Could This Be Skin Cancer?
March 6, 2013
I know that living here tends to put residents of the Sunshine State at a higher risk for developing cancerous skin lesions. And with the month of May marking the beginning of Skin Cancer Awareness Month, now is the time to educate yourself about the various types of skin cancer.
The three most common types of skin cancer are basal cell carcinoma, squamous cell carcinoma and melanoma. Basal and squamous cell carcinomas are typically locally destructive lesions while melanoma has the potential to metastasize, or spread, to other organs in the body. Cancerous lesions commonly occur on sun exposed areas of the body but they can occur anywhere on the body.
What to look for?
Il believe that it is important to look at your skin regularly and take note of any new or changed lesions. Use the ABCDE guide for skin to help identify suspicious looking lesions.
A=Asymmetry: suspicious if you can’t put a mirror in the middle and it looks the same on both sides
B=Border: look for irregular or jagged borders
C=Color: if the lesion is very dark itself or if there is color variation within one lesion
D=Diameter: larger than the end of a pencil eraser
E=Evolution: changing lesion
Also, be on the lookout for red, domed, crusting or scaling lesions, anything that bleeds for no reason and areas that don’t heal with adequate time. There are some places that are not that easy to see yourself, for instance the back and scalp, so it is advised to see a dermatologist every 6 months to 1 year for a full skin exam or anytime you may find a suspicious lesion.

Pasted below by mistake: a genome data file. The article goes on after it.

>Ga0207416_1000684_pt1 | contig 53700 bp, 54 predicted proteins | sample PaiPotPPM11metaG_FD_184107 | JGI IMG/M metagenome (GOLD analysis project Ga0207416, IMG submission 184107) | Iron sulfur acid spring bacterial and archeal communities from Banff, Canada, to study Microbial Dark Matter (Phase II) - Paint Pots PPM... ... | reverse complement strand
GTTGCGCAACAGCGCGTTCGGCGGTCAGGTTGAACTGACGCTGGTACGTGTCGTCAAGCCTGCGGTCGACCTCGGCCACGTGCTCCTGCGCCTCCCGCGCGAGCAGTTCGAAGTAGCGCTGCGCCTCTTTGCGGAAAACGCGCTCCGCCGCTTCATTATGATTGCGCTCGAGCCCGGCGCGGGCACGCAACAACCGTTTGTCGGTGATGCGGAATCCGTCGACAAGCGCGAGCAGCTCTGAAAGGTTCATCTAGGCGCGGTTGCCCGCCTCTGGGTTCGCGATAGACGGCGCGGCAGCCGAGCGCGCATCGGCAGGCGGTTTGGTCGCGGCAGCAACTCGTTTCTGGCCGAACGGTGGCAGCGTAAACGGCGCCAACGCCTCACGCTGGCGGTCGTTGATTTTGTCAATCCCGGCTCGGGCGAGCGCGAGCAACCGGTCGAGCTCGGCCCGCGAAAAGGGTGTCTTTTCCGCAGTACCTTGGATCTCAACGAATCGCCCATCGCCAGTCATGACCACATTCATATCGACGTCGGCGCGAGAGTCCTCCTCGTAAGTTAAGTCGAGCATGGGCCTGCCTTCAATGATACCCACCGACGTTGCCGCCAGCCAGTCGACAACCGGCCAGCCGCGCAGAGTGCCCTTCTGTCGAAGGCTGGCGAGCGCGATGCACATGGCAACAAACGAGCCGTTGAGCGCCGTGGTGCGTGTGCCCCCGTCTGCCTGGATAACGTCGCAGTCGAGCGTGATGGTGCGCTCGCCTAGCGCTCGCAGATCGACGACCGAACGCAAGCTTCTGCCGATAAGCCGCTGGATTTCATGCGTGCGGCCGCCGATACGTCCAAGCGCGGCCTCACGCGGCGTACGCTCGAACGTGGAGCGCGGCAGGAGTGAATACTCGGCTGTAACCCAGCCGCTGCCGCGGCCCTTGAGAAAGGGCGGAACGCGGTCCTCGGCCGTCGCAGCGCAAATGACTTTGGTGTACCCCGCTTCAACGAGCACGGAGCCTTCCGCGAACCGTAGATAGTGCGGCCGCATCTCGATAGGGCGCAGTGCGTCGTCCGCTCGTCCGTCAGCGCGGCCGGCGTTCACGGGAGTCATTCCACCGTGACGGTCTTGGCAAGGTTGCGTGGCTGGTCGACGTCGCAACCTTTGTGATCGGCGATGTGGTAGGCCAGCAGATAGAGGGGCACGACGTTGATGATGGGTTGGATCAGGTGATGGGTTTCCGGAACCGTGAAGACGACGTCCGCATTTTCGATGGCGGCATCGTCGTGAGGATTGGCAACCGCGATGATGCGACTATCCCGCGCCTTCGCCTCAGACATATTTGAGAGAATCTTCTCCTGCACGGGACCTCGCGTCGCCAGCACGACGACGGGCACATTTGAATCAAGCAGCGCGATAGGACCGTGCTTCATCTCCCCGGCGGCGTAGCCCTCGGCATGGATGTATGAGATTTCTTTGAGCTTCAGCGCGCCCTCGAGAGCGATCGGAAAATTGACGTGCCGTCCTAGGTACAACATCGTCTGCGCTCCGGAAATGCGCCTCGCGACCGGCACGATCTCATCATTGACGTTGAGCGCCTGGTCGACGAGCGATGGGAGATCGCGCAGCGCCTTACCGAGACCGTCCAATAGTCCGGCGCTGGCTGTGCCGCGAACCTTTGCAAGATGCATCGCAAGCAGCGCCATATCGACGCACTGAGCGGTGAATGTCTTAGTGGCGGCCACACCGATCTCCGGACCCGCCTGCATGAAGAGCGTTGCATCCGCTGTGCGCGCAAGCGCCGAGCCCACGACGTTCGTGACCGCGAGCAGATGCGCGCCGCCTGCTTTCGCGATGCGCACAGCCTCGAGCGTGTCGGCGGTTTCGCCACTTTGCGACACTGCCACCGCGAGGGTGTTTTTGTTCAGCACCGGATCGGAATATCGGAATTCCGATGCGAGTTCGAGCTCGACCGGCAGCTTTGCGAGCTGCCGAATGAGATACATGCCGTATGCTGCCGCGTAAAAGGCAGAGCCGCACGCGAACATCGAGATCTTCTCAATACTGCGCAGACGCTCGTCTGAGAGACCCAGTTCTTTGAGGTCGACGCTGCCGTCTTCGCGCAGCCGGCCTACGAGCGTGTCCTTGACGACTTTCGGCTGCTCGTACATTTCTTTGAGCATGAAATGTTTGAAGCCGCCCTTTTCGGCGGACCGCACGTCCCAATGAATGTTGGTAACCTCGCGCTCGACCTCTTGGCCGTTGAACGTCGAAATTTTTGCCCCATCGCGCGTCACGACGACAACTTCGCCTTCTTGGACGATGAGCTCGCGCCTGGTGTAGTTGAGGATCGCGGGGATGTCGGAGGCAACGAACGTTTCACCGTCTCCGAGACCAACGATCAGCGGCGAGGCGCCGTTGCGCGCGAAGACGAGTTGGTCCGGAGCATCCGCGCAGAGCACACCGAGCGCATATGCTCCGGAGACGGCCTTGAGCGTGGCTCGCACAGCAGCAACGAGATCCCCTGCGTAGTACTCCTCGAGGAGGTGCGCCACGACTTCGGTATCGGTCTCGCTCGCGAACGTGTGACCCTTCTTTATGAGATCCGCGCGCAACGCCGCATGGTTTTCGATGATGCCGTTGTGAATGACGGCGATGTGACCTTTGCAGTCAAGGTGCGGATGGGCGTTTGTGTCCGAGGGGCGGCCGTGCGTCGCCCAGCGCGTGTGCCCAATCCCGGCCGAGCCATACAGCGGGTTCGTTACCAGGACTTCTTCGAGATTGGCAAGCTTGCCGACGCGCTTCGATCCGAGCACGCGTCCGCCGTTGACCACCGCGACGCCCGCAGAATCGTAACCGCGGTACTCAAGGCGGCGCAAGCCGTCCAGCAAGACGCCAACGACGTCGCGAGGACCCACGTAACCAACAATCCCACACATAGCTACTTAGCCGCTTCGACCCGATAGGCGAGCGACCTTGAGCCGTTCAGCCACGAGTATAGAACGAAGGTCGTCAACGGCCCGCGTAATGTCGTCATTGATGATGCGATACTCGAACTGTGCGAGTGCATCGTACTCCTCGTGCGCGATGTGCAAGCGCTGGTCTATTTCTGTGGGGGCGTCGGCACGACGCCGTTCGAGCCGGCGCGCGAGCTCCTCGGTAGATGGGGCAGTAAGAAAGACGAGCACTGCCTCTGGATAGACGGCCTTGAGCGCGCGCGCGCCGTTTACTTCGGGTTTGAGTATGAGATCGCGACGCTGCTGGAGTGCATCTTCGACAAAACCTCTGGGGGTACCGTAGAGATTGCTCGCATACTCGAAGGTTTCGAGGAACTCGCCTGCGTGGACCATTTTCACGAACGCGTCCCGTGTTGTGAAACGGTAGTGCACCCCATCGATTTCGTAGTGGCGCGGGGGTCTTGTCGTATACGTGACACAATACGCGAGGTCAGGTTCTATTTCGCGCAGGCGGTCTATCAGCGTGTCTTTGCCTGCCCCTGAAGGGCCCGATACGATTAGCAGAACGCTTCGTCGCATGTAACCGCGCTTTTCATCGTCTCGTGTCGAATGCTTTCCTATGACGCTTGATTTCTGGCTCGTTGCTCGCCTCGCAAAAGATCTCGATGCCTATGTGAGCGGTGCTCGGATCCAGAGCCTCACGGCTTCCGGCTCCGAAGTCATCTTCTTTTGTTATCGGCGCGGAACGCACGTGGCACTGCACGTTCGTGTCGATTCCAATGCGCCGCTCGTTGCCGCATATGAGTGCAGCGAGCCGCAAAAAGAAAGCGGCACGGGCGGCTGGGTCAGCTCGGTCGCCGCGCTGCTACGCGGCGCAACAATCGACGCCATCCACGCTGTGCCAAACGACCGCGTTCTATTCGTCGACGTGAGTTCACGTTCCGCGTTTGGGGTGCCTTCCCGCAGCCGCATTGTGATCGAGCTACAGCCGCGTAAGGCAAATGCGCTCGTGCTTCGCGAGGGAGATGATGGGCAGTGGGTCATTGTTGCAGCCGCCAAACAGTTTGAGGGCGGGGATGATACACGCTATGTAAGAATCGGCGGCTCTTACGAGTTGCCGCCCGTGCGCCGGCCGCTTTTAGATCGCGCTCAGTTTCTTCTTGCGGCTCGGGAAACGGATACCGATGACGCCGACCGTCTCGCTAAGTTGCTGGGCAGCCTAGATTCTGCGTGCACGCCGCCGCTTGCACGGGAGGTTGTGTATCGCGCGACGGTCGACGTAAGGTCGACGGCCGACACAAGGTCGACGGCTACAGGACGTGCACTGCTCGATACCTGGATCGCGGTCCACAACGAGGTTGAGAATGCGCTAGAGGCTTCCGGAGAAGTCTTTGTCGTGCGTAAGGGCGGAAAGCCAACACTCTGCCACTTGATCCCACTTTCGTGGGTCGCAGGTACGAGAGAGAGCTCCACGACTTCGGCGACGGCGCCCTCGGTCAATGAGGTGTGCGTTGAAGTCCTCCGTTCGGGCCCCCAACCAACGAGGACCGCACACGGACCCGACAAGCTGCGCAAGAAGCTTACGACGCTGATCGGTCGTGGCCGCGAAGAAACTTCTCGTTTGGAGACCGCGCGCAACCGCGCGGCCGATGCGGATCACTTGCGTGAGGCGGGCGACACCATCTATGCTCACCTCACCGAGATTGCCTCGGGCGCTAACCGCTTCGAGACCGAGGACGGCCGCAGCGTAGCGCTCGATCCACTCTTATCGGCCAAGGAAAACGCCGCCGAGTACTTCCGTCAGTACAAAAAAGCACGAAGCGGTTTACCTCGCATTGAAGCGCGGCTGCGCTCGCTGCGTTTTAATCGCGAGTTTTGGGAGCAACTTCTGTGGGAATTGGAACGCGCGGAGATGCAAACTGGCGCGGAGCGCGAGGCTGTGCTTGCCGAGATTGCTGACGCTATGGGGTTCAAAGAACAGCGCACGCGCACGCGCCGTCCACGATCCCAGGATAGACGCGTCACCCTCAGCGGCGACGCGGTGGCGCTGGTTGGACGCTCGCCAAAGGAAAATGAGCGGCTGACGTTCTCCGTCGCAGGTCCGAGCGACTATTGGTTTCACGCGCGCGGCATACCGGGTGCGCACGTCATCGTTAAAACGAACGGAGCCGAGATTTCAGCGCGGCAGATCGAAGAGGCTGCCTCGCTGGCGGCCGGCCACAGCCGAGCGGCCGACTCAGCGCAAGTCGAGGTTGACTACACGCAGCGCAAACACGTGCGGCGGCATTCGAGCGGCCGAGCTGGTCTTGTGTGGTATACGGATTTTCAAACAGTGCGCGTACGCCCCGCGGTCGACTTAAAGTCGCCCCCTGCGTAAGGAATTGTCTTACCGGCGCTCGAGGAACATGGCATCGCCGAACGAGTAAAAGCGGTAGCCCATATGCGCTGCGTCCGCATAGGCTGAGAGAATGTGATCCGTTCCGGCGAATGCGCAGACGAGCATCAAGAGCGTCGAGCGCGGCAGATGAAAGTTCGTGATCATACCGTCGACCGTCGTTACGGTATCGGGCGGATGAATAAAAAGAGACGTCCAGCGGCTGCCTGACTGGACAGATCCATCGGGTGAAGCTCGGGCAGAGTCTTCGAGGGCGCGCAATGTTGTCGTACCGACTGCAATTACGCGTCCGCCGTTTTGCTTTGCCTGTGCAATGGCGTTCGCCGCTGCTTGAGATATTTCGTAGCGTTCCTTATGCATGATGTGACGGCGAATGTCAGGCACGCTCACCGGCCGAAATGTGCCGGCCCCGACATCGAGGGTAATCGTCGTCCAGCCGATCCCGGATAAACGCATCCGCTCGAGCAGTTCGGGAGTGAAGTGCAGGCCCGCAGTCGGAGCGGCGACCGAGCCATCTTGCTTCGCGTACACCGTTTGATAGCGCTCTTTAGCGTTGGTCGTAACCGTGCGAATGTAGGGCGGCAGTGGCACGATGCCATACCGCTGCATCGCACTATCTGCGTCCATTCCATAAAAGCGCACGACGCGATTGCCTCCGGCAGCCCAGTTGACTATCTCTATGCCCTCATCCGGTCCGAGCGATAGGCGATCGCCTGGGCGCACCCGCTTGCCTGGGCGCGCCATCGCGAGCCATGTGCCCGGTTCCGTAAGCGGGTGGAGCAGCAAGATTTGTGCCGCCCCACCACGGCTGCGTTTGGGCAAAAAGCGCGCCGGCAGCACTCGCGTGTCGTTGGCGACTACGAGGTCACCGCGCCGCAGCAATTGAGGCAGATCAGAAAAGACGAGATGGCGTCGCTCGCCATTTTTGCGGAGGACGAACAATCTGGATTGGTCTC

What kind of treatment is done?
If a lesion is suspected to be cancer, a biopsy will be performed to get a confirmative diagnosis. Based on that biopsy report, further treatment will be done. Most skin cancers are surgically excised in order to obtain a margin report to ensure the skin cancer is gone. Other less invasive options are available, depending on the type of skin cancer. Every case is unique so your dermatology provider will take into account the presentation and pathology report to decide which option is appropriate for you. If the diagnosis is melanoma, further testing, frequent follow up and close monitoring by dermatology and oncology specialists are necessary due to the risk of metastasizing.
How can skin cancer be prevented?
Some skin cancers can be prevented by limiting sun exposure and protecting yourself during times of exposure, especially during the hours of 10 a.m. to 4 p.m. It is advisable to wear a broad spectrum sunscreen with at least SPF 30 as well as protective clothing and a wide-brimmed hat daily. Reapplication of sunscreen is important about every hour during sun exposure if you are in the water. Having a regular skin exam done by a dermatologist will ensure that suspicious lesions are treated appropriately in a timely fashion.
– Lauren McConeghy, PA-C, MMS